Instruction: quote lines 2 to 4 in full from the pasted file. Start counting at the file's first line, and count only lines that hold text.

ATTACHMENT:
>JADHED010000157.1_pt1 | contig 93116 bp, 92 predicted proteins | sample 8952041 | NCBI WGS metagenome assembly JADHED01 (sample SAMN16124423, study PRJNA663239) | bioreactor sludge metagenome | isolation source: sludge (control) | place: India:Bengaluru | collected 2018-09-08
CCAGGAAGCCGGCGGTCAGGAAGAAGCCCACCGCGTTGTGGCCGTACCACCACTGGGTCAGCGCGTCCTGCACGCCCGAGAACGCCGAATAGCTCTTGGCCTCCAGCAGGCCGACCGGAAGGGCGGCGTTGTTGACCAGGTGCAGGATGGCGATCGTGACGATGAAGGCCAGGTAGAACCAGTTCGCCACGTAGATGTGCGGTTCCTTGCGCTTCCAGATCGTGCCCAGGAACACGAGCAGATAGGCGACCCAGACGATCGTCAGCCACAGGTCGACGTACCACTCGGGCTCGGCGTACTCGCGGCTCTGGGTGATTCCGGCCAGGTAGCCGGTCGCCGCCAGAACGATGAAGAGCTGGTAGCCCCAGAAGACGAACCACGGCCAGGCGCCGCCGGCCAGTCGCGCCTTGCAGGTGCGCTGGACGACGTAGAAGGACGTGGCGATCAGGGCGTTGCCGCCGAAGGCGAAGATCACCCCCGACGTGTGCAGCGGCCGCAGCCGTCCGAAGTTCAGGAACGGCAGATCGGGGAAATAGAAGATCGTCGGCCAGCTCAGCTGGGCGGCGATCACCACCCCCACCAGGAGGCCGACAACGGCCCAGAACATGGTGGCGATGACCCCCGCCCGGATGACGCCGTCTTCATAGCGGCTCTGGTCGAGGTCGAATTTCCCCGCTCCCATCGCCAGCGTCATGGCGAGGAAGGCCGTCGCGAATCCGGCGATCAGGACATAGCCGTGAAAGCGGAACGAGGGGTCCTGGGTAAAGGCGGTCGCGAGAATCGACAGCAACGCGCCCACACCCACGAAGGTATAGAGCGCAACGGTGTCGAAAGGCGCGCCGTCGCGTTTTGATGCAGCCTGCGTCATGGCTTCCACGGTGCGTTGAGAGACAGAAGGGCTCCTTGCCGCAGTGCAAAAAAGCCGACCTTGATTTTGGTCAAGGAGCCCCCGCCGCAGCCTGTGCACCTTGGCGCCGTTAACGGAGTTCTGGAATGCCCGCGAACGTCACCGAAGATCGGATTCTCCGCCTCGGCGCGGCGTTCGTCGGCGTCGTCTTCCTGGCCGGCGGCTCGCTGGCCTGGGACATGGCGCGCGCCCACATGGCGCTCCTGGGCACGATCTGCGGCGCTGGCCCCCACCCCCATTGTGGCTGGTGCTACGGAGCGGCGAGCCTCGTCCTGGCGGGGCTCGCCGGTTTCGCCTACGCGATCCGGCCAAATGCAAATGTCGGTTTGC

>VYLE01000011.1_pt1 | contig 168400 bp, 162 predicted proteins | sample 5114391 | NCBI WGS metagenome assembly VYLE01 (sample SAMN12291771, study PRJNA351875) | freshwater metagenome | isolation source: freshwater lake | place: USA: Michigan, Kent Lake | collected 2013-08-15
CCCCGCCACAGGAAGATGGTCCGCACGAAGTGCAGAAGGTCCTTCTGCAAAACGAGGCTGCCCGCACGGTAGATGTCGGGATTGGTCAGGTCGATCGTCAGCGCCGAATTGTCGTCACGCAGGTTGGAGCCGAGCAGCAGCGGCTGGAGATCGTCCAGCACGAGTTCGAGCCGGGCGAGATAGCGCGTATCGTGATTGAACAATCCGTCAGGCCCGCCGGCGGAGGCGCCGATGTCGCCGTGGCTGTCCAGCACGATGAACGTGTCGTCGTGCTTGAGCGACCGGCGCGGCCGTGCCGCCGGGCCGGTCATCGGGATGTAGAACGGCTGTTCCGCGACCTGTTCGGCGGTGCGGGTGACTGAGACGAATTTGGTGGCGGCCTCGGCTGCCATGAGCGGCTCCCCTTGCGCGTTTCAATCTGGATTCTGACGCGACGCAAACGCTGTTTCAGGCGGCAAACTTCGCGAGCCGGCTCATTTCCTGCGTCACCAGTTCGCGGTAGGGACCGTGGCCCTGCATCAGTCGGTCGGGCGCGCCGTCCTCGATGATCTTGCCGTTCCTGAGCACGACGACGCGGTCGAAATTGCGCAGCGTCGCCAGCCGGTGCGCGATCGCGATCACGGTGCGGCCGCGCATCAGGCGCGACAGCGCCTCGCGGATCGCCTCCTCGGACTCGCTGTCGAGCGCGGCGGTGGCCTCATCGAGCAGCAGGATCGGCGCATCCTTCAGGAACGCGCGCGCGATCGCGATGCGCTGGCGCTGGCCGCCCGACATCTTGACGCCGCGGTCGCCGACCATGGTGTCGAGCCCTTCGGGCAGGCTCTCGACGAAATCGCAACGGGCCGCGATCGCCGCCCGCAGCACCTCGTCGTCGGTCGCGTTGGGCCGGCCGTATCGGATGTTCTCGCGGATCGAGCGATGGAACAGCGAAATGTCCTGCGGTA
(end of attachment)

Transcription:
CCAGGAAGCCGGCGGTCAGGAAGAAGCCCACCGCGTTGTGGCCGTACCACCACTGGGTCAGCGCGTCCTGCACGCCCGAGAACGCCGAATAGCTCTTGGCCTCCAGCAGGCCGACCGGAAGGGCGGCGTTGTTGACCAGGTGCAGGATGGCGATCGTGACGATGAAGGCCAGGTAGAACCAGTTCGCCACGTAGATGTGCGGTTCCTTGCGCTTCCAGATCGTGCCCAGGAACACGAGCAGATAGGCGACCCAGACGATCGTCAGCCACAGGTCGACGTACCACTCGGGCTCGGCGTACTCGCGGCTCTGGGTGATTCCGGCCAGGTAGCCGGTCGCCGCCAGAACGATGAAGAGCTGGTAGCCCCAGAAGACGAACCACGGCCAGGCGCCGCCGGCCAGTCGCGCCTTGCAGGTGCGCTGGACGACGTAGAAGGACGTGGCGATCAGGGCGTTGCCGCCGAAGGCGAAGATCACCCCCGACGTGTGCAGCGGCCGCAGCCGTCCGAAGTTCAGGAACGGCAGATCGGGGAAATAGAAGATCGTCGGCCAGCTCAGCTGGGCGGCGATCACCACCCCCACCAGGAGGCCGACAACGGCCCAGAACATGGTGGCGATGACCCCCGCCCGGATGACGCCGTCTTCATAGCGGCTCTGGTCGAGGTCGAATTTCCCCGCTCCCATCGCCAGCGTCATGGCGAGGAAGGCCGTCGCGAATCCGGCGATCAGGACATAGCCGTGAAAGCGGAACGAGGGGTCCTGGGTAAAGGCGGTCGCGAGAATCGACAGCAACGCGCCCACACCCACGAAGGTATAGAGCGCAACGGTGTCGAAAGGCGCGCCGTCGCGTTTTGATGCAGCCTGCGTCATGGCTTCCACGGTGCGTTGAGAGACAGAAGGGCTCCTTGCCGCAGTGCAAAAAAGCCGACCTTGATTTTGGTCAAGGAGCCCCCGCCGCAGCCTGTGCACCTTGGCGCCGTTAACGGAGTTCTGGAATGCCCGCGAACGTCACCGAAGATCGGATTCTCCGCCTCGGCGCGGCGTTCGTCGGCGTCGTCTTCCTGGCCGGCGGCTCGCTGGCCTGGGACATGGCGCGCGCCCACATGGCGCTCCTGGGCACGATCTGCGGCGCTGGCCCCCACCCCCATTGTGGCTGGTGCTACGGAGCGGCGAGCCTCGTCCTGGCGGGGCTCGCCGGTTTCGCCTACGCGATCCGGCCAAATGCAAATGTCGGTTTGC

>VYLE01000011.1_pt1 | contig 168400 bp, 162 predicted proteins | sample 5114391 | NCBI WGS metagenome assembly VYLE01 (sample SAMN12291771, study PRJNA351875) | freshwater metagenome | isolation source: freshwater lake | place: USA: Michigan, Kent Lake | collected 2013-08-15
CCCCGCCACAGGAAGATGGTCCGCACGAAGTGCAGAAGGTCCTTCTGCAAAACGAGGCTGCCCGCACGGTAGATGTCGGGATTGGTCAGGTCGATCGTCAGCGCCGAATTGTCGTCACGCAGGTTGGAGCCGAGCAGCAGCGGCTGGAGATCGTCCAGCACGAGTTCGAGCCGGGCGAGATAGCGCGTATCGTGATTGAACAATCCGTCAGGCCCGCCGGCGGAGGCGCCGATGTCGCCGTGGCTGTCCAGCACGATGAACGTGTCGTCGTGCTTGAGCGACCGGCGCGGCCGTGCCGCCGGGCCGGTCATCGGGATGTAGAACGGCTGTTCCGCGACCTGTTCGGCGGTGCGGGTGACTGAGACGAATTTGGTGGCGGCCTCGGCTGCCATGAGCGGCTCCCCTTGCGCGTTTCAATCTGGATTCTGACGCGACGCAAACGCTGTTTCAGGCGGCAAACTTCGCGAGCCGGCTCATTTCCTGCGTCACCAGTTCGCGGTAGGGACCGTGGCCCTGCATCAGTCGGTCGGGCGCGCCGTCCTCGATGATCTTGCCGTTCCTGAGCACGACGACGCGGTCGAAATTGCGCAGCGTCGCCAGCCGGTGCGCGATCGCGATCACGGTGCGGCCGCGCATCAGGCGCGACAGCGCCTCGCGGATCGCCTCCTCGGACTCGCTGTCGAGCGCGGCGGTGGCCTCATCGAGCAGCAGGATCGGCGCATCCTTCAGGAACGCGCGCGCGATCGCGATGCGCTGGCGCTGGCCGCCCGACATCTTGACGCCGCGGTCGCCGACCATGGTGTCGAGCCCTTCGGGCAGGCTCTCGACGAAATCGCAACGGGCCGCGATCGCCGCCCGCAGCACCTCGTCGTCGGTCGCGTTGGGCCGGCCGTATCGGATGTTCTCGCGGATCGAGCGATGGAACAGCGAAATGTCCTGCGGTA